Hurricane in the Mountains

For all the devastation hurricane Ian caused in Florida, the effects were not noticeable in the North Carolina mountains near Asheville. Were there dire warnings? Yes, indeed! The forecast was for heavy rain and high winds above 3,500 feet. I don’t know what happened on top of mountains, but at 2,600 feet there was nothing worth writing about. Rain fell gently during the night, and I never heard any wind.

I removed small items from the porches and deck and checked the garden for things that could cause damage if hurled about by high winds. I rewound hoses and unplugged fountain and waterfall. Shawn’s dahlias were moved inside for safety.

Here is what the sky looked like when the rain was due to begin.

I took a video of Jonathan Creek the day the storm was to hit and another the next day for comparison. It doesn’t matter which you look at; they are almost the same. Normally, after a good rainstorm, most of the rocks would be totally under water.

Creek before hurricane
Creek after hurricane

The final statement about this hurricane came from the rain gauge that my brother installed a few weeks ago. It read ¼ inch.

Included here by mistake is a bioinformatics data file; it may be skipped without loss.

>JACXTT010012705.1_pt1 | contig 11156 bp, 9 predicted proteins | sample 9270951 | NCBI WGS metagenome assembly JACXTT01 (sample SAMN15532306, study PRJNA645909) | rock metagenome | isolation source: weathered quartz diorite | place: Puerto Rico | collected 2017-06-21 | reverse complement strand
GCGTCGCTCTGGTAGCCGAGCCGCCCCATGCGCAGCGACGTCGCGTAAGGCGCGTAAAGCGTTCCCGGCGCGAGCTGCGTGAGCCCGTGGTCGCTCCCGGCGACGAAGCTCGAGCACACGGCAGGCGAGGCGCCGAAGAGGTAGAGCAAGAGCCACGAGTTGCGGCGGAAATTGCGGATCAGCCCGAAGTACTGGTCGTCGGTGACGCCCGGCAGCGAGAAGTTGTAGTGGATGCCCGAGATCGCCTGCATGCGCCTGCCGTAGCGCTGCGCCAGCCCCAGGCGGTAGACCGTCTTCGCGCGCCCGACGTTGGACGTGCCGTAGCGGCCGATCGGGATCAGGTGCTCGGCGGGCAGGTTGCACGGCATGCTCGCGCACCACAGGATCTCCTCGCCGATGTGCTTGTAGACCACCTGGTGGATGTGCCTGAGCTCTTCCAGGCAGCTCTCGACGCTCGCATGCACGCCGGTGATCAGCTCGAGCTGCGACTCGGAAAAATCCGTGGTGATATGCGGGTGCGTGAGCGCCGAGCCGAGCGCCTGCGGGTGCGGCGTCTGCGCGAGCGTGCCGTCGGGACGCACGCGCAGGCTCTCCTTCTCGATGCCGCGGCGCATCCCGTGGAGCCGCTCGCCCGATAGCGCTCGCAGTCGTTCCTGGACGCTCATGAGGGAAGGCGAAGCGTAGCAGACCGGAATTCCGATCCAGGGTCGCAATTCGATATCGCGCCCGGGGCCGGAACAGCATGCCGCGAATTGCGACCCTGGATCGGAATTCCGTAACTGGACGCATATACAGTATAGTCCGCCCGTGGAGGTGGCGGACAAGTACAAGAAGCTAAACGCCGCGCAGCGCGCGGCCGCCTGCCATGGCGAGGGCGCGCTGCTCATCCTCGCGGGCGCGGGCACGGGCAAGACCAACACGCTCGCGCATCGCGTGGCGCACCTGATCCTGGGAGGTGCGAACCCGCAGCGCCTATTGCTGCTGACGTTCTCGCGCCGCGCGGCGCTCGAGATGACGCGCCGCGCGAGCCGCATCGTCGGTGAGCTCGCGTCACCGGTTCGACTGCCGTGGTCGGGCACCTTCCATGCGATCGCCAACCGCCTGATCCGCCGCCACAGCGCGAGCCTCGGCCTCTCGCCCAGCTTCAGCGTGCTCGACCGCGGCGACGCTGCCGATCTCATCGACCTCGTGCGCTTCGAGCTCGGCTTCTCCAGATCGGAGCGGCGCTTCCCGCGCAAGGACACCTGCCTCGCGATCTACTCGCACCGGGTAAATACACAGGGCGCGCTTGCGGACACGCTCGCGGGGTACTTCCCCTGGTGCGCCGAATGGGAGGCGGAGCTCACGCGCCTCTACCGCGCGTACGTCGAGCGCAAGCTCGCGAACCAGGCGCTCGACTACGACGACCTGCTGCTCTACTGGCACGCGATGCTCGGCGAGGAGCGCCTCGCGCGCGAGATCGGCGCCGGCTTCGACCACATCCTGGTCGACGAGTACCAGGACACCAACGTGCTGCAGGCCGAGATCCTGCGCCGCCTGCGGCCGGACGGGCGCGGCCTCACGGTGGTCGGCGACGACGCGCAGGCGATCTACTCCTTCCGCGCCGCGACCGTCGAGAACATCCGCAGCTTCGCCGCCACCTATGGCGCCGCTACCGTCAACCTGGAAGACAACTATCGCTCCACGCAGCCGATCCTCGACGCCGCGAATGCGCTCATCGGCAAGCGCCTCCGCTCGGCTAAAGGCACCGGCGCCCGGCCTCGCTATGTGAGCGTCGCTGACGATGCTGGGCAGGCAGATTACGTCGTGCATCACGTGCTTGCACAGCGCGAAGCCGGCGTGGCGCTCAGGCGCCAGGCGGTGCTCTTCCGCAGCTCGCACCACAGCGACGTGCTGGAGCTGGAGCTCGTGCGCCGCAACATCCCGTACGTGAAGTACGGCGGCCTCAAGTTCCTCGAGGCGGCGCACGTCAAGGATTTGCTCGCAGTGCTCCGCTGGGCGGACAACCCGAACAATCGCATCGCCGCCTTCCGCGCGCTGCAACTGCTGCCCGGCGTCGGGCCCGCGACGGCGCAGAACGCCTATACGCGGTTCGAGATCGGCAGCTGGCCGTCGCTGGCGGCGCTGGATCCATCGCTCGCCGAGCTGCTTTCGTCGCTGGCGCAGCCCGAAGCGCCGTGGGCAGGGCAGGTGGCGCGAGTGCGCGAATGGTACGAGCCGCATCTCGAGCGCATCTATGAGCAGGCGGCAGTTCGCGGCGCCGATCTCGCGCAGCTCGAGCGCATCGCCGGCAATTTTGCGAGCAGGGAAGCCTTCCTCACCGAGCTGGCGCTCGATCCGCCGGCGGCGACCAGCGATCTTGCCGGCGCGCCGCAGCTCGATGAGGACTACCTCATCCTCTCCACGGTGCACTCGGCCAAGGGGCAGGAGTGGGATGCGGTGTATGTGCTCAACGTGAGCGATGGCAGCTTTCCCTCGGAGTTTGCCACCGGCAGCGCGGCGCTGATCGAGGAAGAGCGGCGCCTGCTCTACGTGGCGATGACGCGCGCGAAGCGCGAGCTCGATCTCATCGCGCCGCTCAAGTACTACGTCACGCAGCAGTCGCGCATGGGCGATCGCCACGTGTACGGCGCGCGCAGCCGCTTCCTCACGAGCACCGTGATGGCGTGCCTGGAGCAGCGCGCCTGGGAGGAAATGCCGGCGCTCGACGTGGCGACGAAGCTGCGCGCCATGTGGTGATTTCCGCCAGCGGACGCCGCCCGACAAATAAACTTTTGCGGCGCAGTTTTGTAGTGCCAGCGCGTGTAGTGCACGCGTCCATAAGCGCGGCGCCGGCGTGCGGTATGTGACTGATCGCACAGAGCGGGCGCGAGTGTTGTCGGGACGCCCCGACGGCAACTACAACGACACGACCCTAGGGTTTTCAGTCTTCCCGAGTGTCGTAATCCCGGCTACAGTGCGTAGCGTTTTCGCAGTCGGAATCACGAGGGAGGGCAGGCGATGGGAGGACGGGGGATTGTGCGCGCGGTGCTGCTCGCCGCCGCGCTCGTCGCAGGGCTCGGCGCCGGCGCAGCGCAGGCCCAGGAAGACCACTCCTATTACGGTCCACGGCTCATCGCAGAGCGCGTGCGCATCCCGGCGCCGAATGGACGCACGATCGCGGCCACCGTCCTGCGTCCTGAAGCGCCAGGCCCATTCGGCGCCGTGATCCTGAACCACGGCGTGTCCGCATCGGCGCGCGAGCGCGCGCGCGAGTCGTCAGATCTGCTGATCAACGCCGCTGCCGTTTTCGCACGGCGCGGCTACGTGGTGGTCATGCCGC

I continue to pray for all those whose lives were disrupted by hurricane Ian and the families of all who died. May God bless you and help you cope with all that is happening to you.

32 thoughts on “Hurricane in the Mountains

  1. So far all of my blog friends have come out on top. God has blessed you tool . Haven’t heard from Rabbit Patch yet so I’ll continue to pray. The flowers are beautiful by the way. I have one last one that is the most beautiful purple.


  2. Oh, I’m so glad you weren’t affected! My thoughts and prayers were with you anyway. I feel for all the people in Florida and my prayers are with them as well!


  3. So beautiful flower port. Beautiful picture of your mountain . I like
    Iam so happy you weren’t affected. My blessings and prayer were with anyway. Thanks god you , families and neighbour are safe. Still raining there.


  4. Oh Anne. We read of and can see the devastation in parts of Florida. I am glad that you are safe but really feel for our other blogging friends who might be in the path of Ian


  5. Hurricanes are so slow in arriving, then instantly disastrous. I’m glad you’re safe, been wondering. Ian will be one we’ll be talking about for a long time.


  6. You were lucky no horrid rain nor high gusts, but you were prepared like the Girl Scouts (or Pioneer Girls). I can’t imagine how it must feel to know of the impending disaster … I know how I worry when tornadic activity is expectd.


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